His time in government ended within a few years — the minister he advised was fired, so Ajak pursued a doctorate at the University of Cambridge.

When another civil war broke out in South Sudan, Ajak began building the South Sudan Young Leaders Forum, a group that encouraged older political leaders to exit public life. He became increasingly vocal and critical of the government.

Political prisoner and return to the U.S.

On July 28, 2018, Ajak was arrested at Juba International Airport in South Sudan. He said he was not initially told why and was detained in the National Security Service’s infamous “blue house.”

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Ajak later recalled hearing fellow prisoners scream as they were tortured, and the uncertainty of whether he would be next.

After months in prison, he was brought before a judge and accused of crimes against the state. He was convicted on June 11, 2019, and sentenced to two years at Juba Central Prison.

Ajak’s arrest and conviction drew international outcry. He was pardoned in January 2020 and moved to Kenya for medical treatment and a reunion with his family.

Over the summer, Ajak and his family fled to the United States. The same president who had pardoned him had ordered Ajak kidnapped or murdered, Ajak said. He was, for the second time, a refugee.

He and his family eventually moved to a home in Montgomery County.

Ajak continued his political advocacy, and has been a fellow at the Belfer Center, a fellow at the National Endowment for Democracy and adjunct faculty at the Africa Center for Strategic Studies of the National Defense University.

In 2021, he spoke at the Summit for Democracy hosted by the United States. While speaking about his experience as a political prisoner, Ajak said freedom “does not come on its own.”

“It requires people willing to fight for it, to defend it, to risk their lives for it,” he said.

Revive South Sudan and criminal charges

In a manifesto posted Aug. 14, 2023, Ajak announced the formation of the Revive South Sudan Party. In the video, Ajak said the party envisioned a peaceful future for South Sudan. Inquiries from The Baltimore Banner to the party went unanswered.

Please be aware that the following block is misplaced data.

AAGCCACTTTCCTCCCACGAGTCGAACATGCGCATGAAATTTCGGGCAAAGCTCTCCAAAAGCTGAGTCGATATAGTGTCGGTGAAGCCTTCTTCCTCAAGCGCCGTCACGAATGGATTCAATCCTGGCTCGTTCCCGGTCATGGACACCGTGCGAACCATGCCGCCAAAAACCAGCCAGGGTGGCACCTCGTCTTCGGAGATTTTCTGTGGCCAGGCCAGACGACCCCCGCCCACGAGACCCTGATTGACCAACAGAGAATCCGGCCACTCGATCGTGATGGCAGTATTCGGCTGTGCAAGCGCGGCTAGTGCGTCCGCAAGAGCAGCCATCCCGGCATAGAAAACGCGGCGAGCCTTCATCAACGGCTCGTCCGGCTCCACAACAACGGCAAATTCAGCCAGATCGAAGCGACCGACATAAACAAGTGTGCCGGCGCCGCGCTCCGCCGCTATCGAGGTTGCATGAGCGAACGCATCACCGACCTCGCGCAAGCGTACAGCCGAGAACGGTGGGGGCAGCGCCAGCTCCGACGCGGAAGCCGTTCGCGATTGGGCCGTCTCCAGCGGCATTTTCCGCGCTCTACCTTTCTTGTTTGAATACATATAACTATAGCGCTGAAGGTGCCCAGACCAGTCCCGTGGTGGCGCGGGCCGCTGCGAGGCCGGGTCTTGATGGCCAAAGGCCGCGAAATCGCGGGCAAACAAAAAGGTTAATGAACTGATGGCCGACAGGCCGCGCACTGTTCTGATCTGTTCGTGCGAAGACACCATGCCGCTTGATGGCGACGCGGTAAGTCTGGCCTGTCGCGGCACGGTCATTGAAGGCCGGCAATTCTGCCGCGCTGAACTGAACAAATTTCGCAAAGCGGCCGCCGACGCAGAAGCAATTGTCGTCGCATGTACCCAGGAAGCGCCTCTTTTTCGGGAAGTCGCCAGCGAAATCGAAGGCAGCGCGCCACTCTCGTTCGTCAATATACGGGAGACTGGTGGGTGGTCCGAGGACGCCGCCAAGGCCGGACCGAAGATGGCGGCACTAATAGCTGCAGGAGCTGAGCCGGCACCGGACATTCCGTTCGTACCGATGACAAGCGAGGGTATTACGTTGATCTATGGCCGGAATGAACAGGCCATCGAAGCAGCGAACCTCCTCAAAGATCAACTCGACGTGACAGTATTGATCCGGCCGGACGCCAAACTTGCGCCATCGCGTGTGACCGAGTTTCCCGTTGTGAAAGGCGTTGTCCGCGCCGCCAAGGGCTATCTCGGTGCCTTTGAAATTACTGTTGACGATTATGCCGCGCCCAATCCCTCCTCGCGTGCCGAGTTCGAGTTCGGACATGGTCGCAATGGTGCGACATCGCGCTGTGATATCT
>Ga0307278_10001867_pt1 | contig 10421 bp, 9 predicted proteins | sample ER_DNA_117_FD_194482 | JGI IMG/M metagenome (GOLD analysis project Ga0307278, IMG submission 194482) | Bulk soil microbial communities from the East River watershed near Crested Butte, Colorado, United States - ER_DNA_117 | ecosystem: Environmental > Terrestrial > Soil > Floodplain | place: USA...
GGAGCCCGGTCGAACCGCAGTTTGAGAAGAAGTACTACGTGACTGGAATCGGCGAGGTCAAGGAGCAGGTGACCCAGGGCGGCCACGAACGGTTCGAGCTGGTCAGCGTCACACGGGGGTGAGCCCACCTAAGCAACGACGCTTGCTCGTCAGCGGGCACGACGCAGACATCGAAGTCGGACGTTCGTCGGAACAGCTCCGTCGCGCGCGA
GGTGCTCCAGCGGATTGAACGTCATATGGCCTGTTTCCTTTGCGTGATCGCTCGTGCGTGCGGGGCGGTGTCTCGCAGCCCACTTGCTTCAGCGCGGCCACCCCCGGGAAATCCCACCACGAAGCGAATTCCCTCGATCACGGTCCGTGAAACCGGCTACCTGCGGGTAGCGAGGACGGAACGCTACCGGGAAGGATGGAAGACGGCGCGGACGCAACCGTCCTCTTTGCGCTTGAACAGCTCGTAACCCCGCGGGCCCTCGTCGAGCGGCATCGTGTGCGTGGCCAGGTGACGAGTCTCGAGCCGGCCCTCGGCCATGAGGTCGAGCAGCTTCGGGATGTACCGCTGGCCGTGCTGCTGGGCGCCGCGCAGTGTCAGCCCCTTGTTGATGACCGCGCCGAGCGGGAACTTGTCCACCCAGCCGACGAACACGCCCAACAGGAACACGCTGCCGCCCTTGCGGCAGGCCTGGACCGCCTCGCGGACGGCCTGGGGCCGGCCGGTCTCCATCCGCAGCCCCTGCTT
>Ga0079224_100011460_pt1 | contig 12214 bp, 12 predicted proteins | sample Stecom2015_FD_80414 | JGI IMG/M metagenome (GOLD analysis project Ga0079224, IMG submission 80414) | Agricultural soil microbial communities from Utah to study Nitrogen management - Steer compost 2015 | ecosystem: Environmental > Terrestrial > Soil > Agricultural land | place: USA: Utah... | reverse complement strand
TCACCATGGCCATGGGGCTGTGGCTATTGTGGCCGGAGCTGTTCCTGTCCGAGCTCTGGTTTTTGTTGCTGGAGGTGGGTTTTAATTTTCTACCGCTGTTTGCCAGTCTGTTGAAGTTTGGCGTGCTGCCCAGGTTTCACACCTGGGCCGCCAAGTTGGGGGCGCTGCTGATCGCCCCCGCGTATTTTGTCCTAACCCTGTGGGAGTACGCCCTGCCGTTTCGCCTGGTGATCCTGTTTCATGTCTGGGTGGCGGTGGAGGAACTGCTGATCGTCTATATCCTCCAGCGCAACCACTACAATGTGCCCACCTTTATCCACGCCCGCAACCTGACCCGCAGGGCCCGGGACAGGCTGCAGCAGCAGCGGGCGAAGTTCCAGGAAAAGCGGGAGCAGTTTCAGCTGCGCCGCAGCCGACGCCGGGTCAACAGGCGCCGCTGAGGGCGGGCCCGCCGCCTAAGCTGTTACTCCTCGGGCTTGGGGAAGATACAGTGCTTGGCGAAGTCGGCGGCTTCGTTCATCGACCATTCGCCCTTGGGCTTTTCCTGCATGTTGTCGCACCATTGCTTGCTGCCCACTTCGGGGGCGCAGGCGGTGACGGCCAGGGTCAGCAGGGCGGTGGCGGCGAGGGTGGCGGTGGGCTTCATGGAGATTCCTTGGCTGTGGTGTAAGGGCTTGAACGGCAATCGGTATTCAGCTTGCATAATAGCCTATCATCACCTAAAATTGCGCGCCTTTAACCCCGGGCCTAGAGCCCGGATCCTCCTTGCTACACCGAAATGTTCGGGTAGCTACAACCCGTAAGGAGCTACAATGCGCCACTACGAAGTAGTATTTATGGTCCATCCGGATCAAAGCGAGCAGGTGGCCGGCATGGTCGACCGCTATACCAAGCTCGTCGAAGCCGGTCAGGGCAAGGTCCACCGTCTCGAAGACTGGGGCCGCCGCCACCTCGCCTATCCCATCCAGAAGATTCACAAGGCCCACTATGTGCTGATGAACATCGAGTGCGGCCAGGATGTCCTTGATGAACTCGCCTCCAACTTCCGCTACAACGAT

Ajak began speaking with the undercover agents in the federal investigation that would lead to his indictment months later, on Nov. 2, 2023. The following narrative that lays out the allegations against Ajak are from charging documents, a search warrant for his Bethesda home, a criminal complaint and detention documents.

On that day, Abraham Chol Keech, a co-defendant in the case, introduced Ajak to undercover federal agents he’d been speaking with. Keech described Ajak as someone who was not initially convinced that violence was the right approach to changing things in South Sudan, but had since changed his mind.

Photograph shows two men side by side, both looking down toward the camera.
Peter Ajak, left and Abraham Chol Keech, right, are facing charges they conspired to move weapons to South Sudan illegally. They had frequent meetings with undercover agents who they believed they were purchasing weapons from, according to court records. (Courtesy of United States District Court, District of Arizona.)

Days later, on Nov. 8, Ajak said he was looking for “basically a coup” of the South Sudanese government, and that he wanted to “knock it over and rebuild a new country.”

Ajak said he would be the new head of government and prime minister, and that he has “the backing of the State Department, implicitly.”

A State Department spokesperson said the United States does not support violent or undemocratic change to the government in South Sudan or elsewhere in Africa.

There were multiple times during the course of the investigation that one of the undercover agents brought up sanctions against South Sudan and mentioned the scheme to move weapons into the country was illegal.

Ajak or Keech dismissed those concerns. Ajak said sanctions would be “lifted immediately” after the coup.

In late December 2023, Keech sent a photo to Ajak and one of the undercover agents showing a handwritten list of weapons labeled “Immediate consignment for Operation Free South Sudan.”

Photograph of piece of ruled paper with handwritten consignment order for weapons with individual and total prices.
A handwritten invoice for a weapons ordered included hundreds of guns and three Stinger missile systems. By the time Ajak was indicted, the order allegedly grew to 10 Stinger missile systems, more guns and more than 3 million rounds of ammo. (Courtesy of United States District Court, District of Arizona.)

The list included 1,000 AK-47 rifles, 3 Stinger missile systems, 100 RPG-7 rocket launchers, 70 sniper rifles and more than 1 million rounds of ammo. The plan would involve moving the weapons from Arizona to another African country not named in court records, disguised as humanitarian aid to avoid sanctions.